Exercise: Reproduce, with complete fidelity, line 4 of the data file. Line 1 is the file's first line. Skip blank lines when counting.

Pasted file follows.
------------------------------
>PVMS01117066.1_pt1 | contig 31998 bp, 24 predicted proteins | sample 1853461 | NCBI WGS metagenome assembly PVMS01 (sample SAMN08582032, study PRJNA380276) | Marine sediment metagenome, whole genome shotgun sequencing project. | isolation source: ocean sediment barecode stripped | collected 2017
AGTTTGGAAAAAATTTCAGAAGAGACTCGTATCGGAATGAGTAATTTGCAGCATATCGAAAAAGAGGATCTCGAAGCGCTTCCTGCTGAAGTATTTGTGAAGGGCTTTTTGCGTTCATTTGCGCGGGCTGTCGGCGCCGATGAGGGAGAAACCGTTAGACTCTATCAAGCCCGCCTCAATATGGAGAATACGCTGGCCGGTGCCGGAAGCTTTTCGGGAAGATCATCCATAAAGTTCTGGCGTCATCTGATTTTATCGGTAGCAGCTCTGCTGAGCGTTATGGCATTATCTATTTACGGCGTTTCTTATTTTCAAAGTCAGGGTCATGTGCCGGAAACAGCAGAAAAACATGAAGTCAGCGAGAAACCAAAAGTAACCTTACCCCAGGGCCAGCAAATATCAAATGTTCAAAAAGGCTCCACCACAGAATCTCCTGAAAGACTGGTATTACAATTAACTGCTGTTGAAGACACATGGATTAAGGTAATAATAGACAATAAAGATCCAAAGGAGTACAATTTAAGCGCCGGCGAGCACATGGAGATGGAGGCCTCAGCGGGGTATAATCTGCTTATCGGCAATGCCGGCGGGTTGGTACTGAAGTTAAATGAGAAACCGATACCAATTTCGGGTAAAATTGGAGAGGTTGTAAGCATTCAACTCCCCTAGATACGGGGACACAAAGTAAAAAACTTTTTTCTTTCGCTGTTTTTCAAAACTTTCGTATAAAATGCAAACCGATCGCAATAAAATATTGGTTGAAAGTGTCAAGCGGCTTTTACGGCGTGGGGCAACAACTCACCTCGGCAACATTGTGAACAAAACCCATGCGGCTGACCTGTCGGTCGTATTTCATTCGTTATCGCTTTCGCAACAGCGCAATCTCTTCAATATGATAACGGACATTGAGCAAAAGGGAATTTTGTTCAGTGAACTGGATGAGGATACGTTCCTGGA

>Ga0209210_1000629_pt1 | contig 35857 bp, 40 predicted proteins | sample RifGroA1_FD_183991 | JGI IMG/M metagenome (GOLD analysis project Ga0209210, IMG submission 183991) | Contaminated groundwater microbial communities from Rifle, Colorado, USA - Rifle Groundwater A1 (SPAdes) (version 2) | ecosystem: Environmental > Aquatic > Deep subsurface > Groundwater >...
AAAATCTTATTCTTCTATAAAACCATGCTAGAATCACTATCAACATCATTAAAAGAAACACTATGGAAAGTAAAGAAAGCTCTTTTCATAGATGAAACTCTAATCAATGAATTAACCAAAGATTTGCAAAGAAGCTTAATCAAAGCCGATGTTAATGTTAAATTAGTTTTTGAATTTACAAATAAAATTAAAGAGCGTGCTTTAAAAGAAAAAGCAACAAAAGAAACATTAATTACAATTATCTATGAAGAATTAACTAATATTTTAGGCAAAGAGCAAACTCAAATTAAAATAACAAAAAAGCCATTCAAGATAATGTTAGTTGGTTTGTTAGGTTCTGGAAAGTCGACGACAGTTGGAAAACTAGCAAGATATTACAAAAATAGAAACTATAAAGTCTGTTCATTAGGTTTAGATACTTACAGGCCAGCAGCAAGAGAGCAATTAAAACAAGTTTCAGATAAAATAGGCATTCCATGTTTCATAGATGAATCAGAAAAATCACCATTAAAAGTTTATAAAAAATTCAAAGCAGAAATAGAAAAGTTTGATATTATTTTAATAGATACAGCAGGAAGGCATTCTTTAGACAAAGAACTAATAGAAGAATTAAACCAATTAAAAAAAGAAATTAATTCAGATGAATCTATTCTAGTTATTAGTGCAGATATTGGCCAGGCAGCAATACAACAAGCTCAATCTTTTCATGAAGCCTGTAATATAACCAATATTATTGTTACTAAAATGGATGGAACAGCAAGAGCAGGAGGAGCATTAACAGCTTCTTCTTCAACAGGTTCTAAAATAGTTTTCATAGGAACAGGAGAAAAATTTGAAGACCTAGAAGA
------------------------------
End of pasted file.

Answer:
AAAATCTTATTCTTCTATAAAACCATGCTAGAATCACTATCAACATCATTAAAAGAAACACTATGGAAAGTAAAGAAAGCTCTTTTCATAGATGAAACTCTAATCAATGAATTAACCAAAGATTTGCAAAGAAGCTTAATCAAAGCCGATGTTAATGTTAAATTAGTTTTTGAATTTACAAATAAAATTAAAGAGCGTGCTTTAAAAGAAAAAGCAACAAAAGAAACATTAATTACAATTATCTATGAAGAATTAACTAATATTTTAGGCAAAGAGCAAACTCAAATTAAAATAACAAAAAAGCCATTCAAGATAATGTTAGTTGGTTTGTTAGGTTCTGGAAAGTCGACGACAGTTGGAAAACTAGCAAGATATTACAAAAATAGAAACTATAAAGTCTGTTCATTAGGTTTAGATACTTACAGGCCAGCAGCAAGAGAGCAATTAAAACAAGTTTCAGATAAAATAGGCATTCCATGTTTCATAGATGAATCAGAAAAATCACCATTAAAAGTTTATAAAAAATTCAAAGCAGAAATAGAAAAGTTTGATATTATTTTAATAGATACAGCAGGAAGGCATTCTTTAGACAAAGAACTAATAGAAGAATTAAACCAATTAAAAAAAGAAATTAATTCAGATGAATCTATTCTAGTTATTAGTGCAGATATTGGCCAGGCAGCAATACAACAAGCTCAATCTTTTCATGAAGCCTGTAATATAACCAATATTATTGTTACTAAAATGGATGGAACAGCAAGAGCAGGAGGAGCATTAACAGCTTCTTCTTCAACAGGTTCTAAAATAGTTTTCATAGGAACAGGAGAAAAATTTGAAGACCTAGAAGA